Elon Musk's Potential Layoffs Could Be A Terrifying Sign

Elon Musk has again stirred a hot debate, and this time it is market analysts and economy experts duking it out over the Tesla chief's fears about an impending recession and downward economic spiral. Earlier this month, Musk sent a letter to employees that outlined his plans for a 10% layoff for salaried employees and a halt to worldwide hiring. Musk later did a U-turn, sort of, tweeting that the total headcount at Tesla will go up despite earlier raising concern about overstaffing, subsequently adding that figures for "salaried should be fairly flat."

Musk's "super bad feeling" for the economy has elicited polarizing responses from experts. Talking to Fox Business, CoinDesk chief of staff Pete Pachal likened the situation to "one of the worst announcements of layoffs in history." Pachal partly attributed the impending layoffs to the hiring boom at Tesla over the past few quarters, back when the company's stock was trading at sky-high figures.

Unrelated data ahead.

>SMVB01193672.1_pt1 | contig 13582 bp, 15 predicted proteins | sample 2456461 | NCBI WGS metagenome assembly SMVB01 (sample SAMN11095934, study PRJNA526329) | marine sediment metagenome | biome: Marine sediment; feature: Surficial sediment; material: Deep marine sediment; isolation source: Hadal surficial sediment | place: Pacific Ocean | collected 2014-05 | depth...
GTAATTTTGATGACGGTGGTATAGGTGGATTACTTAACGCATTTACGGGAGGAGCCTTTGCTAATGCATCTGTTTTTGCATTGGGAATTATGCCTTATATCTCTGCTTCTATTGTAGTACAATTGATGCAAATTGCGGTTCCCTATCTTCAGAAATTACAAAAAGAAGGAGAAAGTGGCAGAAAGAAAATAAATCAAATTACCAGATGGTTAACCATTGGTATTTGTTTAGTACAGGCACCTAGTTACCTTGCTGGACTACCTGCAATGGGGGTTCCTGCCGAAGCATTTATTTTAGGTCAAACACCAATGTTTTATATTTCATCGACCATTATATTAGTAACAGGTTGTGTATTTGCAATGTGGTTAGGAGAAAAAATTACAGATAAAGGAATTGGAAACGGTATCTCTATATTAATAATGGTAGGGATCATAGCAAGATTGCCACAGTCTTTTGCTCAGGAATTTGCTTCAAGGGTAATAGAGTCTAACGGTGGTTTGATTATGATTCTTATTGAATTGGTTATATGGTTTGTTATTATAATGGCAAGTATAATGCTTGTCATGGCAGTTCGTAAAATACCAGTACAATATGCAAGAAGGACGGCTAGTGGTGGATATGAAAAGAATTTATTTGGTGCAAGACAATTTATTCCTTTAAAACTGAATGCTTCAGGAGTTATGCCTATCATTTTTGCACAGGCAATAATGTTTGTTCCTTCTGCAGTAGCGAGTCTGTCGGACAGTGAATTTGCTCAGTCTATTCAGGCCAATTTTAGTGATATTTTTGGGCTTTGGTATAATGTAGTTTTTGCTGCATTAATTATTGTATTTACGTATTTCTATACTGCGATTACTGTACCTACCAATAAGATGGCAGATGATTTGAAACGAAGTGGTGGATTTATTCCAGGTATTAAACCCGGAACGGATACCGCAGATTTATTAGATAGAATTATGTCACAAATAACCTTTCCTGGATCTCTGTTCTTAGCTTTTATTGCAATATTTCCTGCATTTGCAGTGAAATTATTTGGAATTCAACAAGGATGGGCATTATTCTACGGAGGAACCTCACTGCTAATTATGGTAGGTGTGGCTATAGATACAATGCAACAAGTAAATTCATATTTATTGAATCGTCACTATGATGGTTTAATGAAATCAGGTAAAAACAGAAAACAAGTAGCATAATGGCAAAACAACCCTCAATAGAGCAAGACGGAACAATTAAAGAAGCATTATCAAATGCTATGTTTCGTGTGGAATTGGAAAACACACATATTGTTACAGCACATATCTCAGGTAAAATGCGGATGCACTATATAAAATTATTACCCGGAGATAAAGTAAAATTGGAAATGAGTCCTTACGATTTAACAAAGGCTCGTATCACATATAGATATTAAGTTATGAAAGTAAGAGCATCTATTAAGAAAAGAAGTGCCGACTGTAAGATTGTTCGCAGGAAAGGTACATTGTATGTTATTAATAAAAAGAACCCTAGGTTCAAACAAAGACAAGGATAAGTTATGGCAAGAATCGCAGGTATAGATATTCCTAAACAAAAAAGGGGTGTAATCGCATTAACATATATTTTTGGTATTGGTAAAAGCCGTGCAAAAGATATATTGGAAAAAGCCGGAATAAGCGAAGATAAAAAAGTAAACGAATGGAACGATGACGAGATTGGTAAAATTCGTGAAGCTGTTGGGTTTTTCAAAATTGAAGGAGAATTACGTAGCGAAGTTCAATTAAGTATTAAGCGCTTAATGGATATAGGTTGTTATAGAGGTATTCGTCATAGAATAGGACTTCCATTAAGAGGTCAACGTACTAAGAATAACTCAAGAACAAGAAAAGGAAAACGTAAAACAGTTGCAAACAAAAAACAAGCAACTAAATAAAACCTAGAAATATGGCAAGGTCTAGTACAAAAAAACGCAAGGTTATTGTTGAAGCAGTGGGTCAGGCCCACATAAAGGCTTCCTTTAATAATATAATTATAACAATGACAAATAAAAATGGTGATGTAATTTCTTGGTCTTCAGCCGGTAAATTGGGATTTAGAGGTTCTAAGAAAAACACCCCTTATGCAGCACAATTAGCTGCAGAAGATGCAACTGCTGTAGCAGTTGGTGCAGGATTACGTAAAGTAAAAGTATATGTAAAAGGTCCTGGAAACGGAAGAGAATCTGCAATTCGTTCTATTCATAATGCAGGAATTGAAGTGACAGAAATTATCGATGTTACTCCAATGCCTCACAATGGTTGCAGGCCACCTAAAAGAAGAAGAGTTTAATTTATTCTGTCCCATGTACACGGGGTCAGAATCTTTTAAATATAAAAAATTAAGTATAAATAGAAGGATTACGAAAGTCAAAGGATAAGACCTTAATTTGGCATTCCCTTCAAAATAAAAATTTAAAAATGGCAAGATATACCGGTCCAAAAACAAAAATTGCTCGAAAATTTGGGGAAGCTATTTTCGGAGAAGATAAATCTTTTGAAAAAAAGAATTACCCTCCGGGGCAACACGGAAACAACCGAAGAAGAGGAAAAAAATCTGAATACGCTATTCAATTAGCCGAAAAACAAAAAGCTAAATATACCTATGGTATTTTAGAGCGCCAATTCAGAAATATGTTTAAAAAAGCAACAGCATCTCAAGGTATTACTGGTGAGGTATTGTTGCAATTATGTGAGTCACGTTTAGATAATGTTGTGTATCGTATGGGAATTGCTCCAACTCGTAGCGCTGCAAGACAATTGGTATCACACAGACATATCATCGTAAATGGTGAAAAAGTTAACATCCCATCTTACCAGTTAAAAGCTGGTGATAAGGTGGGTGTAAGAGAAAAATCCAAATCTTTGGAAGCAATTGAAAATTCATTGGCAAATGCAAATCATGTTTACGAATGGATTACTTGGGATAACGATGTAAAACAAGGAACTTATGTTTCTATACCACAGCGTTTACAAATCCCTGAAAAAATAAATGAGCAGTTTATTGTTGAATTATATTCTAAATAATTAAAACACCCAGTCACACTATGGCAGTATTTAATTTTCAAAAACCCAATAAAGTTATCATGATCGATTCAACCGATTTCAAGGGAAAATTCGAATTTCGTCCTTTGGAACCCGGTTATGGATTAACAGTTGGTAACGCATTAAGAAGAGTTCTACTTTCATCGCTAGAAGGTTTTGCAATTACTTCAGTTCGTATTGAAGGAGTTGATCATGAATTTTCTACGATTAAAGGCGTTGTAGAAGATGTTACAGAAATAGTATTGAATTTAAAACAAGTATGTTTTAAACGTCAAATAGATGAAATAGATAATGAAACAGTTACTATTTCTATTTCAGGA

JP Morgan analyst Adam Jonas remarked that Musk has "uniquely informed insights into the global economy" and that his financial vision for the future carries a significant amount of weight. Jonas wrote in a research note that Tesla wasn't "your average canary in the coal mine," and warned that if the world's biggest EV maker has an unfavorable forecast about jobs and the economy, investors should pay heed. The firm's head, Jamie Dimon, also raised alarms about a looming recession and warned about a "hurricane" headed toward the American economy.

Not everyone shares Musk's outlook

Chief economist at Moody's Analysts, Mark Zandi, is of the opinion that the job market has to slow down its growth or risk accelerating inflation. NordLB analyst Frank Schwope also added that Musk's moves are nothing short of a forewarning and a precautionary step for what is about to unfold. However, there's also another side to the debate that has a far less gloomy outlook about the U. S. economy than Elon Musk. Speaking to the Los Angeles Times, Leo Feler, an economist at UCLA Anderson Forecast, highlighted the strong activity in the tech sector's hiring trends and manufacturing.

Megan Green, the Kroll Institute's global chief economist, dismissed the concerns about the American economy and an impending global recession as premature in her interaction with Fortune and Bloomberg. Even President Joe Biden appears to have a different opinion about the economy than Musk. When a reporter mentioned Musk and Dimon's worrying predictions about the economy at a press conference, Biden cited the jump in hiring at Tesla rivals like Ford and Stellantis as positive signs.